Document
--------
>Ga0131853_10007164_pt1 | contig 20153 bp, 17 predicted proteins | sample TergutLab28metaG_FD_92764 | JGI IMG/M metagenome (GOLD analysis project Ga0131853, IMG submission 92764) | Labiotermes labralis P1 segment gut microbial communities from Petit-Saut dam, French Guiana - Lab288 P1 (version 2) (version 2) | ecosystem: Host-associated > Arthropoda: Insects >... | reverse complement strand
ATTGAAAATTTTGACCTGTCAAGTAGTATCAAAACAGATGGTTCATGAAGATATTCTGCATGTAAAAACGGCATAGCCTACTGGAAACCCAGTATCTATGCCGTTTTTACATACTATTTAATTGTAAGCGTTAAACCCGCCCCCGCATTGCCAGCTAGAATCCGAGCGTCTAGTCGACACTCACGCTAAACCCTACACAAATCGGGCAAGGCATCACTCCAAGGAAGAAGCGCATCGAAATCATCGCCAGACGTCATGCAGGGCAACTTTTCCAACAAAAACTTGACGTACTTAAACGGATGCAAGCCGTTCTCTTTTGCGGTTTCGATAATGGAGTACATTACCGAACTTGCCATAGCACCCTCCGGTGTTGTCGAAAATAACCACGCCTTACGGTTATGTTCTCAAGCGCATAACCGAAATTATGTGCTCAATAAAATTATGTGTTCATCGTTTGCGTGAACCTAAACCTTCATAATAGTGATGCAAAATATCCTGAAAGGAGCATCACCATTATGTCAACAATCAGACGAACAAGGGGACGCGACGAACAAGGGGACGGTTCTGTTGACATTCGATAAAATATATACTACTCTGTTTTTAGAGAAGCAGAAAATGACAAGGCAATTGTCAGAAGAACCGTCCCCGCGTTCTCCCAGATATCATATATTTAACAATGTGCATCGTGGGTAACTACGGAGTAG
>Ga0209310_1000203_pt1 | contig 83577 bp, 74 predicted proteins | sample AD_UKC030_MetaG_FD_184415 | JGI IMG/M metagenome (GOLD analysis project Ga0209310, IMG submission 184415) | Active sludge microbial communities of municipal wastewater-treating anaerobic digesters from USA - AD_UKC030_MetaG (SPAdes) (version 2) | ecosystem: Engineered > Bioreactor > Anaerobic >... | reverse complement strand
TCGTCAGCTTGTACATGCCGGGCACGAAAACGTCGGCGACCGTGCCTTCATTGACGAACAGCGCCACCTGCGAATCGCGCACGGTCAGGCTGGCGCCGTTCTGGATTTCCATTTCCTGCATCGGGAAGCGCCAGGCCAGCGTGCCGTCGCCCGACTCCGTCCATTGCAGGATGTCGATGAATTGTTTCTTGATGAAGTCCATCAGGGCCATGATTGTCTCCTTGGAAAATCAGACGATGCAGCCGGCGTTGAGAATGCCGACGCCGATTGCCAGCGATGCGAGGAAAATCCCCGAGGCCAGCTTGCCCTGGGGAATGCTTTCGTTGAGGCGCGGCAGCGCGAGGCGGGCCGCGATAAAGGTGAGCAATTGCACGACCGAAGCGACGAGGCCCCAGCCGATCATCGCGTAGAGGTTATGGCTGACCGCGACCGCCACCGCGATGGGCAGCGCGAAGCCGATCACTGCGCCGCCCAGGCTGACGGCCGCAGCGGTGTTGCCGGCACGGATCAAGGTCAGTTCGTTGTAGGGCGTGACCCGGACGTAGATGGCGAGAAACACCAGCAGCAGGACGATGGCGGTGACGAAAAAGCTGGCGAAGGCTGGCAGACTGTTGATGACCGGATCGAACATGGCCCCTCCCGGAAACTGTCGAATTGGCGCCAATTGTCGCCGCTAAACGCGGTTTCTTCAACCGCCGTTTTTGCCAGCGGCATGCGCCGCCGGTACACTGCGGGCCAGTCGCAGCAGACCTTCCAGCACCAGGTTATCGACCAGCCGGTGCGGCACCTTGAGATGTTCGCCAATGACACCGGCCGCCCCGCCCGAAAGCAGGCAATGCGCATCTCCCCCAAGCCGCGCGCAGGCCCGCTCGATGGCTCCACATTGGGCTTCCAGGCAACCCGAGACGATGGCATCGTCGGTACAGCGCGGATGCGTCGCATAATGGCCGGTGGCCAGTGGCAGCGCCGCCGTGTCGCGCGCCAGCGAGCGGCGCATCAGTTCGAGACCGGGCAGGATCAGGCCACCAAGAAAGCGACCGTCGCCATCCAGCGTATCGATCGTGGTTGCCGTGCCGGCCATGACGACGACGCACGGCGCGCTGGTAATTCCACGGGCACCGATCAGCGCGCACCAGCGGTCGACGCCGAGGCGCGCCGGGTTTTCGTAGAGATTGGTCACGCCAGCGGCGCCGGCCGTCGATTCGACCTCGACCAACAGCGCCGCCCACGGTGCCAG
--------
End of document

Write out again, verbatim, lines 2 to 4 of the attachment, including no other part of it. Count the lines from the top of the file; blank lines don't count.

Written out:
ATTGAAAATTTTGACCTGTCAAGTAGTATCAAAACAGATGGTTCATGAAGATATTCTGCATGTAAAAACGGCATAGCCTACTGGAAACCCAGTATCTATGCCGTTTTTACATACTATTTAATTGTAAGCGTTAAACCCGCCCCCGCATTGCCAGCTAGAATCCGAGCGTCTAGTCGACACTCACGCTAAACCCTACACAAATCGGGCAAGGCATCACTCCAAGGAAGAAGCGCATCGAAATCATCGCCAGACGTCATGCAGGGCAACTTTTCCAACAAAAACTTGACGTACTTAAACGGATGCAAGCCGTTCTCTTTTGCGGTTTCGATAATGGAGTACATTACCGAACTTGCCATAGCACCCTCCGGTGTTGTCGAAAATAACCACGCCTTACGGTTATGTTCTCAAGCGCATAACCGAAATTATGTGCTCAATAAAATTATGTGTTCATCGTTTGCGTGAACCTAAACCTTCATAATAGTGATGCAAAATATCCTGAAAGGAGCATCACCATTATGTCAACAATCAGACGAACAAGGGGACGCGACGAACAAGGGGACGGTTCTGTTGACATTCGATAAAATATATACTACTCTGTTTTTAGAGAAGCAGAAAATGACAAGGCAATTGTCAGAAGAACCGTCCCCGCGTTCTCCCAGATATCATATATTTAACAATGTGCATCGTGGGTAACTACGGAGTAG
>Ga0209310_1000203_pt1 | contig 83577 bp, 74 predicted proteins | sample AD_UKC030_MetaG_FD_184415 | JGI IMG/M metagenome (GOLD analysis project Ga0209310, IMG submission 184415) | Active sludge microbial communities of municipal wastewater-treating anaerobic digesters from USA - AD_UKC030_MetaG (SPAdes) (version 2) | ecosystem: Engineered > Bioreactor > Anaerobic >... | reverse complement strand
TCGTCAGCTTGTACATGCCGGGCACGAAAACGTCGGCGACCGTGCCTTCATTGACGAACAGCGCCACCTGCGAATCGCGCACGGTCAGGCTGGCGCCGTTCTGGATTTCCATTTCCTGCATCGGGAAGCGCCAGGCCAGCGTGCCGTCGCCCGACTCCGTCCATTGCAGGATGTCGATGAATTGTTTCTTGATGAAGTCCATCAGGGCCATGATTGTCTCCTTGGAAAATCAGACGATGCAGCCGGCGTTGAGAATGCCGACGCCGATTGCCAGCGATGCGAGGAAAATCCCCGAGGCCAGCTTGCCCTGGGGAATGCTTTCGTTGAGGCGCGGCAGCGCGAGGCGGGCCGCGATAAAGGTGAGCAATTGCACGACCGAAGCGACGAGGCCCCAGCCGATCATCGCGTAGAGGTTATGGCTGACCGCGACCGCCACCGCGATGGGCAGCGCGAAGCCGATCACTGCGCCGCCCAGGCTGACGGCCGCAGCGGTGTTGCCGGCACGGATCAAGGTCAGTTCGTTGTAGGGCGTGACCCGGACGTAGATGGCGAGAAACACCAGCAGCAGGACGATGGCGGTGACGAAAAAGCTGGCGAAGGCTGGCAGACTGTTGATGACCGGATCGAACATGGCCCCTCCCGGAAACTGTCGAATTGGCGCCAATTGTCGCCGCTAAACGCGGTTTCTTCAACCGCCGTTTTTGCCAGCGGCATGCGCCGCCGGTACACTGCGGGCCAGTCGCAGCAGACCTTCCAGCACCAGGTTATCGACCAGCCGGTGCGGCACCTTGAGATGTTCGCCAATGACACCGGCCGCCCCGCCCGAAAGCAGGCAATGCGCATCTCCCCCAAGCCGCGCGCAGGCCCGCTCGATGGCTCCACATTGGGCTTCCAGGCAACCCGAGACGATGGCATCGTCGGTACAGCGCGGATGCGTCGCATAATGGCCGGTGGCCAGTGGCAGCGCCGCCGTGTCGCGCGCCAGCGAGCGGCGCATCAGTTCGAGACCGGGCAGGATCAGGCCACCAAGAAAGCGACCGTCGCCATCCAGCGTATCGATCGTGGTTGCCGTGCCGGCCATGACGACGACGCACGGCGCGCTGGTAATTCCACGGGCACCGATCAGCGCGCACCAGCGGTCGACGCCGAGGCGCGCCGGGTTTTCGTAGAGATTGGTCACGCCAGCGGCGCCGGCCGTCGATTCGACCTCGACCAACAGCGCCGCCCACGGTGCCAG